- any problems with your teeth or gums;
- noisy breathing, sighing, shallow breathing, breathing that stops during sleep;
- problems with thinking, blurred vision, slurred speech, a light-headed feeling, like you might pass out;
- chest pain, trouble breathing, slow heartbeat or weak pulse;
- opioid withdrawal symptoms --shivering, goose bumps, increased sweating, feeling hot or cold, runny nose, watery eyes, diarrhea, muscle pain;
- low cortisol levels -- vomiting, dizziness, worsening tiredness or weakness; or
- liver problems --nausea, upper stomach pain, itching, loss of appetite, dark urine, clay-colored stools, jaundice (yellowing of the skin or eyes).
Seek medical attention right away if you have symptoms of serotonin syndrome, such as: agitation, hallucinations, fever, sweating, shivering, fast heart rate, muscle stiffness, twitching, loss of coordination, nausea, vomiting, or diarrhea.
Common side effects may include:
- constipation, nausea, vomiting, headache, increased sweating, sleep problems (insomnia), or pain anywhere in your body.
This is not a complete list of side effects and others may occur. Call your doctor for medical advice about side effects. You may report side effects to FDA at 1-800-FDA-1088.
What other drugs will affect buprenorphine sublingual?
You may have breathing problems or withdrawal symptoms if you start or stop taking certain other medicines. Tell your doctor if you also use an antibiotic, antifungal medication, heart or blood pressure medication, seizure medication, or medicine to treat HIV or hepatitis C.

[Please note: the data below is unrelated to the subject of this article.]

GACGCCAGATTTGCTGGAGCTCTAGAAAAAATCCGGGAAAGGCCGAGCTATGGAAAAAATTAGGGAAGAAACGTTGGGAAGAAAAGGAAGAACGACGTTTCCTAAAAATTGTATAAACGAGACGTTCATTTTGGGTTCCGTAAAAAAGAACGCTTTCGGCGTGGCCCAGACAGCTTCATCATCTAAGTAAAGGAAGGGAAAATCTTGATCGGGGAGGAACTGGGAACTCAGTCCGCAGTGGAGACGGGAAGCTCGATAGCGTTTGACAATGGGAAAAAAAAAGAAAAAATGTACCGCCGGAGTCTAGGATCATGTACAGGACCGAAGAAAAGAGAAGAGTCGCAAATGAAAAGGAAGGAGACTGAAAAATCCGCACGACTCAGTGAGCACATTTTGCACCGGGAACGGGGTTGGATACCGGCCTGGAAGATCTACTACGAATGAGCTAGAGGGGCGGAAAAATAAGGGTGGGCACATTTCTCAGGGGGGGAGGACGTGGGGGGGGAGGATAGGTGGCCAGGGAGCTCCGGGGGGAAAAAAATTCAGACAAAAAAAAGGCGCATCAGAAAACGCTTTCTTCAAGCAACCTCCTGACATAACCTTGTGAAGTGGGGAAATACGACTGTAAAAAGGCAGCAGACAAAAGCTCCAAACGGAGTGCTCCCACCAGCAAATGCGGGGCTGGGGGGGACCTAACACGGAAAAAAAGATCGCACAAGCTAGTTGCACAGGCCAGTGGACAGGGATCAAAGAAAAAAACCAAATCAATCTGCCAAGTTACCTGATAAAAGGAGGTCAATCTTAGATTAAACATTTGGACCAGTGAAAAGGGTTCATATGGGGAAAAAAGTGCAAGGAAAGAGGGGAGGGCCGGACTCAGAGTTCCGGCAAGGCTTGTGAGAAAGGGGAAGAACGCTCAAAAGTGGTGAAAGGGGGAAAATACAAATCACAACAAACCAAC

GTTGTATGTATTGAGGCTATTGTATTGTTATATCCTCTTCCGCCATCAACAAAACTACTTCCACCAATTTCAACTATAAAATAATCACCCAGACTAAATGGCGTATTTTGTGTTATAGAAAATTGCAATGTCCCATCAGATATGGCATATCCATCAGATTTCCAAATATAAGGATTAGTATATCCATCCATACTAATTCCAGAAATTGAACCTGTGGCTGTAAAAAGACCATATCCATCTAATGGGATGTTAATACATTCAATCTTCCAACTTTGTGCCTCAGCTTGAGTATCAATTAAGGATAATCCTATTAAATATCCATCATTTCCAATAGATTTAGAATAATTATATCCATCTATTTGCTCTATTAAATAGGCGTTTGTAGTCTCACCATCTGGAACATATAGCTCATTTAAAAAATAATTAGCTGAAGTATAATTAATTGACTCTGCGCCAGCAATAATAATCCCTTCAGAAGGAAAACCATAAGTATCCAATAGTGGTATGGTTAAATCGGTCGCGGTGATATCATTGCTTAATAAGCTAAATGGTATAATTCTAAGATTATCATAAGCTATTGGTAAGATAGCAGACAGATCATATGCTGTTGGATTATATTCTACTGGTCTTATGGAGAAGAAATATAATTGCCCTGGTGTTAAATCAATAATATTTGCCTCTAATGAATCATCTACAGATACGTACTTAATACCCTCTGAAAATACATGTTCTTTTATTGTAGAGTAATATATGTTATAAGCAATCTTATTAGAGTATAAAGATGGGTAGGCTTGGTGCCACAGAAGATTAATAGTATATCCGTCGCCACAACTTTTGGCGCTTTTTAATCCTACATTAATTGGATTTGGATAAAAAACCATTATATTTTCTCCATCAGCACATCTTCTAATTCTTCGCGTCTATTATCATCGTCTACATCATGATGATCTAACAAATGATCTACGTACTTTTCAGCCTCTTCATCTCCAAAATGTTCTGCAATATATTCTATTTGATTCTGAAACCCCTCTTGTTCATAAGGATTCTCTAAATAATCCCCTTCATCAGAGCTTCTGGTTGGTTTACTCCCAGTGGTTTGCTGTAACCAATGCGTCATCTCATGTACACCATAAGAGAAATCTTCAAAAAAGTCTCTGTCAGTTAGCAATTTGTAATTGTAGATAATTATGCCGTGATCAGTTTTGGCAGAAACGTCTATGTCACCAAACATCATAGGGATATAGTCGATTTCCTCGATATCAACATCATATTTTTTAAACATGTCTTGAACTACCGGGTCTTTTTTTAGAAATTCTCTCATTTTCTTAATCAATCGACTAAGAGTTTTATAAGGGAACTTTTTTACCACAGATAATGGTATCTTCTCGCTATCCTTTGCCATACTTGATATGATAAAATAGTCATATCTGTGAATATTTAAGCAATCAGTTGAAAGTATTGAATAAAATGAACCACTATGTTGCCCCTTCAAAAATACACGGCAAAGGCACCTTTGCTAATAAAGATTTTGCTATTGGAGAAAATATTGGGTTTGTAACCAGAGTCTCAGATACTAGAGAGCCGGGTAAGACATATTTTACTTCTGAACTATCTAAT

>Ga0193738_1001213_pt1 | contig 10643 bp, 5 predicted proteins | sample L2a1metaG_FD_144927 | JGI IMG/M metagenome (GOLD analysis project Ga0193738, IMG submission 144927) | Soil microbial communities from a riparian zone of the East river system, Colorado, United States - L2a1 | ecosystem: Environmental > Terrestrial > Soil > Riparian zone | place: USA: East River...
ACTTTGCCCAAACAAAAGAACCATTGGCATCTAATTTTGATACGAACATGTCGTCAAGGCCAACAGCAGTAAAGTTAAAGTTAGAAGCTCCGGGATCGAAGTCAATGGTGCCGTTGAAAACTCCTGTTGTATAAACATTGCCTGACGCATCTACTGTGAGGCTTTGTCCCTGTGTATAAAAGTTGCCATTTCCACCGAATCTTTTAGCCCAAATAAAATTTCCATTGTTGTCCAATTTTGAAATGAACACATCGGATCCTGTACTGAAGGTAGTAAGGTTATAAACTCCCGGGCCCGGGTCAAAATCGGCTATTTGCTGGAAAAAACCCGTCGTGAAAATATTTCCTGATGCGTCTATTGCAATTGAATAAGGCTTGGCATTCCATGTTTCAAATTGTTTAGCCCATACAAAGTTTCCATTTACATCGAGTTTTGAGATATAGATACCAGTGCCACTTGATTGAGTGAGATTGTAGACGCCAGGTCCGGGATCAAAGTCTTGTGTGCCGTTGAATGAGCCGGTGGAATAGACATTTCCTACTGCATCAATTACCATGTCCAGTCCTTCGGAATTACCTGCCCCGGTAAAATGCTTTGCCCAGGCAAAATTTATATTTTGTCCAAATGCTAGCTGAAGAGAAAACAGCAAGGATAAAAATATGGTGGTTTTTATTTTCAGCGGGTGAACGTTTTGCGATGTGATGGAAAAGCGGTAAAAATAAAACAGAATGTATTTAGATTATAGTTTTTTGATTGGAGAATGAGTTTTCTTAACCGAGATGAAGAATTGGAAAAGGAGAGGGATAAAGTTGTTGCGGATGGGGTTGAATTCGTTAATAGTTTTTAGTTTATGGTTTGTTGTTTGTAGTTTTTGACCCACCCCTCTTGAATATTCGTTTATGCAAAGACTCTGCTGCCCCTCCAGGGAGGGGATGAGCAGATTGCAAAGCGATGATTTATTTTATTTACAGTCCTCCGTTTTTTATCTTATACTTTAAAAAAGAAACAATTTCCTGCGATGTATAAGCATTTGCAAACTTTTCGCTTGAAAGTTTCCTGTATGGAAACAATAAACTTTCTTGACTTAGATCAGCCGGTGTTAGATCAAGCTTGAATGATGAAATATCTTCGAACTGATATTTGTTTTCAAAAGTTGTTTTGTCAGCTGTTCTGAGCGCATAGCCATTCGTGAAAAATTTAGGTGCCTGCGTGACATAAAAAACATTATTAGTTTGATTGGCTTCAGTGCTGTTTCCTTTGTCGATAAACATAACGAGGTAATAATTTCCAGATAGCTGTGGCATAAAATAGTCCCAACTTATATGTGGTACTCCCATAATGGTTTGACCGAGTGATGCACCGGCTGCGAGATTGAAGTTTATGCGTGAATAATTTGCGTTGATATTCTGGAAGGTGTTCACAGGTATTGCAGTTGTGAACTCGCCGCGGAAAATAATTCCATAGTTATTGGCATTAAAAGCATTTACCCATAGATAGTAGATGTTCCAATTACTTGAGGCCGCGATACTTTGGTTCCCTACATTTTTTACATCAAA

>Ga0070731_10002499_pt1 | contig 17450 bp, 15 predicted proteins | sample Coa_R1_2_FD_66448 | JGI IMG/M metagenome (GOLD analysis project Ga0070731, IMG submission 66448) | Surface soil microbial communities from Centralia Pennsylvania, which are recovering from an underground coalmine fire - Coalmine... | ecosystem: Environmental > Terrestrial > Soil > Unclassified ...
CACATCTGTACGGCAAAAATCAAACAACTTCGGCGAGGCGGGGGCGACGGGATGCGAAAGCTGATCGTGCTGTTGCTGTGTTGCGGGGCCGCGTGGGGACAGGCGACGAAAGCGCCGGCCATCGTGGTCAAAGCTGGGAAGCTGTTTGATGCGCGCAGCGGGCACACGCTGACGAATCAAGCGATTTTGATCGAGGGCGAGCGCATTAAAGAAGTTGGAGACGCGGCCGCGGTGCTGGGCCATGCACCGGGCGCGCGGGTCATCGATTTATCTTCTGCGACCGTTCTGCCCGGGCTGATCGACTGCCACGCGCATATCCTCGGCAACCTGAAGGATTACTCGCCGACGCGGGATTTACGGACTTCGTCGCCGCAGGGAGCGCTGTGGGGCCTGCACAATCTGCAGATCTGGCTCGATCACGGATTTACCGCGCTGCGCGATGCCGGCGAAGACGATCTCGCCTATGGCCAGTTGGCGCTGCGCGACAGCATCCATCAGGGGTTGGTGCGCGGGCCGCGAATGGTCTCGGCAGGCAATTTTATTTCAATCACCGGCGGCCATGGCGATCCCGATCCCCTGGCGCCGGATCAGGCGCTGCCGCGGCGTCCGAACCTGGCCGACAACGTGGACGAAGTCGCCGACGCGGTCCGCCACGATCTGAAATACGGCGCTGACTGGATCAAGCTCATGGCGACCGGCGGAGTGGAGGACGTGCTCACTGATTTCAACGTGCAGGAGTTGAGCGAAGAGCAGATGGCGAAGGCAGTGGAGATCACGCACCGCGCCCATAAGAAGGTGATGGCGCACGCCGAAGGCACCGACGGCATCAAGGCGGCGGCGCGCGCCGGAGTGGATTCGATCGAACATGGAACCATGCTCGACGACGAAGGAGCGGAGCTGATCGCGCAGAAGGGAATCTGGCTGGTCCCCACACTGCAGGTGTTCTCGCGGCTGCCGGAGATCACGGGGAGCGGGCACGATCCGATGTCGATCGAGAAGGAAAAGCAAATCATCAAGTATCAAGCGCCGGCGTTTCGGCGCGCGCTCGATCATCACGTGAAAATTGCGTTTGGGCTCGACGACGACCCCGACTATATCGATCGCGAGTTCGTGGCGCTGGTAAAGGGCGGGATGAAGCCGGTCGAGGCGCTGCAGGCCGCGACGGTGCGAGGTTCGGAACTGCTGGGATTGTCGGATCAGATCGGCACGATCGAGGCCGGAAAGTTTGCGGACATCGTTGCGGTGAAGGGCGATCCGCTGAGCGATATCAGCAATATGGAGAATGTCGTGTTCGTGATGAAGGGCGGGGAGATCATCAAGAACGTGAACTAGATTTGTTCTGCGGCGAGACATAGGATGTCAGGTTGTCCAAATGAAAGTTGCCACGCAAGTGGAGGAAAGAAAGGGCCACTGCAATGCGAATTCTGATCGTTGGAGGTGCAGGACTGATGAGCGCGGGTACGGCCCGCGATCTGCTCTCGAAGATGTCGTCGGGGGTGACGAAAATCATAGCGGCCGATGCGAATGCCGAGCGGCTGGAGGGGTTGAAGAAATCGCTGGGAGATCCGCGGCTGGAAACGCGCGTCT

Opioid medication can interact with many other drugs and cause dangerous side effects or death. Be sure your doctor knows if you also use:
- cold or allergy medicines, bronchodilator asthma/COPD medication, or a diuretic ("water pill"), medicines for motion sickness, irritable bowel syndrome, or overactive bladder;
- other opioid medications --pain medicine or prescription cough medicine;
- a sedative like Valium --diazepam, alprazolam, lorazepam, Xanax, Klonopin, Versed, and others;
- drugs that make you sleepy or slow your breathing --a sleeping pill, muscle relaxer, medicine to treat mood disorders or mental illness; or
- drugs that affect serotonin levels in your body --a stimulant, or medicine for depression, Parkinson's disease, migraine headaches, serious infections, or nausea and vomiting.
This list is not complete. Other drugs may affect buprenorphine, including prescription and over-the-counter medicines, vitamins, and herbal products. Not all possible interactions are listed here.
Where can I get more information?
Your doctor or pharmacist can provide more information about buprenorphine sublingual.
Remember, keep this and all other medicines out of the reach of children, never share your medicines with others, and use this medication only for the indication prescribed.